Follow Berkeley Talks, a Berkeley News podcast that features lectures and conversations at UC Berkeley.
In episode #158 of Berkeley Talks, we revisit a lecture by Emiliana Simon-Thomas, science director of UC Berkeley’s Greater Good Science Center, in which she discusses happiness — what it means, where it comes from and how we can enhance it in our lives.
“Where does happiness come from?” asks Simon-Thomas, who co-teaches the Science of Happiness, an online course that explores the roots of a happy and meaningful life. “Humans have been wondering this for centuries. Early thought and philosophy on happiness was that it was just luck. It was divine favor. It was in the stars whether or not you ended up a happy person or not.”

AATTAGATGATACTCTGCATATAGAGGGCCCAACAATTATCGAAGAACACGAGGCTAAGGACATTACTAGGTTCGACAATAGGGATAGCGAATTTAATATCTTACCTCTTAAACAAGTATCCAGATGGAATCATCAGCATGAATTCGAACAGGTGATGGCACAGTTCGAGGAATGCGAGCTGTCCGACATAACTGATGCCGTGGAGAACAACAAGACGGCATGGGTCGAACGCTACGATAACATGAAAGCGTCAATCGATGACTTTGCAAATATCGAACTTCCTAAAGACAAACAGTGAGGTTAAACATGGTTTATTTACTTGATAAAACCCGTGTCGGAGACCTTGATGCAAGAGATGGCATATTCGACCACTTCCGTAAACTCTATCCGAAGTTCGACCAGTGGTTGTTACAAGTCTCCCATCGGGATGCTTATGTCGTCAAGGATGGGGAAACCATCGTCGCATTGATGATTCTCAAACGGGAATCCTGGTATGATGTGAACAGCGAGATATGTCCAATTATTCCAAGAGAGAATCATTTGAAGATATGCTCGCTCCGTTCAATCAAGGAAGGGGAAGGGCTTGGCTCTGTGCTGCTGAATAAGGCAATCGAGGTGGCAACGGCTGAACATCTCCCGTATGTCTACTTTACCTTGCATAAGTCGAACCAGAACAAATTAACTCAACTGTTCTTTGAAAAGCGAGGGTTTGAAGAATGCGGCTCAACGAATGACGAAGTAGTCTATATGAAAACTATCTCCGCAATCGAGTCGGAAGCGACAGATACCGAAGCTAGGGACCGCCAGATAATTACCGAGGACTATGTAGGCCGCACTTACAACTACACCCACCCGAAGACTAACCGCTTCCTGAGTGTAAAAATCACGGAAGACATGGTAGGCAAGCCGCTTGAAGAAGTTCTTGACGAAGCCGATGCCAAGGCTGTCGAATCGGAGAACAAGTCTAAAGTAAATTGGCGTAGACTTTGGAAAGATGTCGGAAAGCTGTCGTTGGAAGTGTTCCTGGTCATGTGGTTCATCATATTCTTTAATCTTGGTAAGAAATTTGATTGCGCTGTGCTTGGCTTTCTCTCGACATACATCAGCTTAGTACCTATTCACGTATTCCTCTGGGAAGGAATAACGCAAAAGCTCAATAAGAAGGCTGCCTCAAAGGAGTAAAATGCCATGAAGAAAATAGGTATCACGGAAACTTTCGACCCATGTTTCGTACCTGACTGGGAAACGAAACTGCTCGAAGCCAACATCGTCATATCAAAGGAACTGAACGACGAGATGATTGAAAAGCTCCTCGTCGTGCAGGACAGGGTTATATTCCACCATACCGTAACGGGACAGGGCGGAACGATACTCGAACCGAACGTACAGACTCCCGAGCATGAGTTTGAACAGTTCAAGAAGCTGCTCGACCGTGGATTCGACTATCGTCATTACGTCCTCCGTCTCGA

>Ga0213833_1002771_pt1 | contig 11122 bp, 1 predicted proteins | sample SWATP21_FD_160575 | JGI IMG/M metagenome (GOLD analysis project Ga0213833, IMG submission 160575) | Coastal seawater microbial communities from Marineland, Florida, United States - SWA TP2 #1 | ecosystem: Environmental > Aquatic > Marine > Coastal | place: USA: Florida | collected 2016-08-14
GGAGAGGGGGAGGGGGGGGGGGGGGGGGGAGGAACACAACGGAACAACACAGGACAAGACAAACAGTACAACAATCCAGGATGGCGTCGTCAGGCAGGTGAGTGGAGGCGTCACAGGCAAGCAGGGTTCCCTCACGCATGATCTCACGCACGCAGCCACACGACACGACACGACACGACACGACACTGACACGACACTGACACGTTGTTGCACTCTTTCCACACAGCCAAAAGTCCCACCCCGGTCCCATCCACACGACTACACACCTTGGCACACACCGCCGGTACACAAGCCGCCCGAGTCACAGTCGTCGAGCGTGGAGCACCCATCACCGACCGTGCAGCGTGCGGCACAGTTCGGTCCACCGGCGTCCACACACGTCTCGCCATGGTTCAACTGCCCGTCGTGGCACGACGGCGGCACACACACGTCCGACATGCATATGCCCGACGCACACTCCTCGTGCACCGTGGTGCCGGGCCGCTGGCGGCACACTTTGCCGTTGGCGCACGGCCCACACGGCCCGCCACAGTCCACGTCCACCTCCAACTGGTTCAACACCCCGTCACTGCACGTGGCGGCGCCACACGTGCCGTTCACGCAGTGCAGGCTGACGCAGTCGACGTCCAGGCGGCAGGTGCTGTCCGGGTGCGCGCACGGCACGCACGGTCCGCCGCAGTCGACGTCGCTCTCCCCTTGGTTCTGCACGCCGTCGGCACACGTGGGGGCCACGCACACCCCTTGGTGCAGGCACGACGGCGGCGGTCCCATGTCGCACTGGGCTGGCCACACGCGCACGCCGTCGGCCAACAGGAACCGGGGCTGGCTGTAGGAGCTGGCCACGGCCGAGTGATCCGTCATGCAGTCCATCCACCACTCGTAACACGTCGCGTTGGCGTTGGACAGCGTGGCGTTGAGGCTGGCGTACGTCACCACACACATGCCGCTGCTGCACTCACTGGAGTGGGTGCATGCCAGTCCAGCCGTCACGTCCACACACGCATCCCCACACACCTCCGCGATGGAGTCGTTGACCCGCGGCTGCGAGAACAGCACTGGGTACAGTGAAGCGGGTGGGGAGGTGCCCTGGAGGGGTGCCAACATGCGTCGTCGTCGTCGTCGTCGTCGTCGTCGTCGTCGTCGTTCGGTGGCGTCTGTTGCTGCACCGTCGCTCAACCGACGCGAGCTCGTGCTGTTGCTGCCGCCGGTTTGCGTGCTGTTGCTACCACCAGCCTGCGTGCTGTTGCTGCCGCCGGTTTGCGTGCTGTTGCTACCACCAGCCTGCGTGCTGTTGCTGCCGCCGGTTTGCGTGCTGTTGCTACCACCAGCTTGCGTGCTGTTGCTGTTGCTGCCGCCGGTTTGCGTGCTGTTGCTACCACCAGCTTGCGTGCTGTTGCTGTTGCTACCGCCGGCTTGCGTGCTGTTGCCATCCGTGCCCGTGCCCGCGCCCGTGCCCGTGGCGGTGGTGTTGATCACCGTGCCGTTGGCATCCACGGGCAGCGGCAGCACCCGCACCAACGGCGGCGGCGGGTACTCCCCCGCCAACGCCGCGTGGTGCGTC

The Greeks and Romans, she says, had the idea that happiness was tied to how virtuous a person was. In another stretch of history, people believed that happiness was about maximizing pleasure and avoiding pain. And then, finally, and perhaps the most recent thinking is that happiness comes from social connection, from feeling a sense of belonging and community.
“There’s some really compelling neuroscience studies that show that if we are isolated, this actually engages pathways and structures in our brain that signal vigilance to threat,” she says. “So, being alone, being isolated, is actually not a safe state for the average human.”
This lecture, given on July 28, 2021, was sponsored by Science at Cal.
Watch a video of the lecture below.
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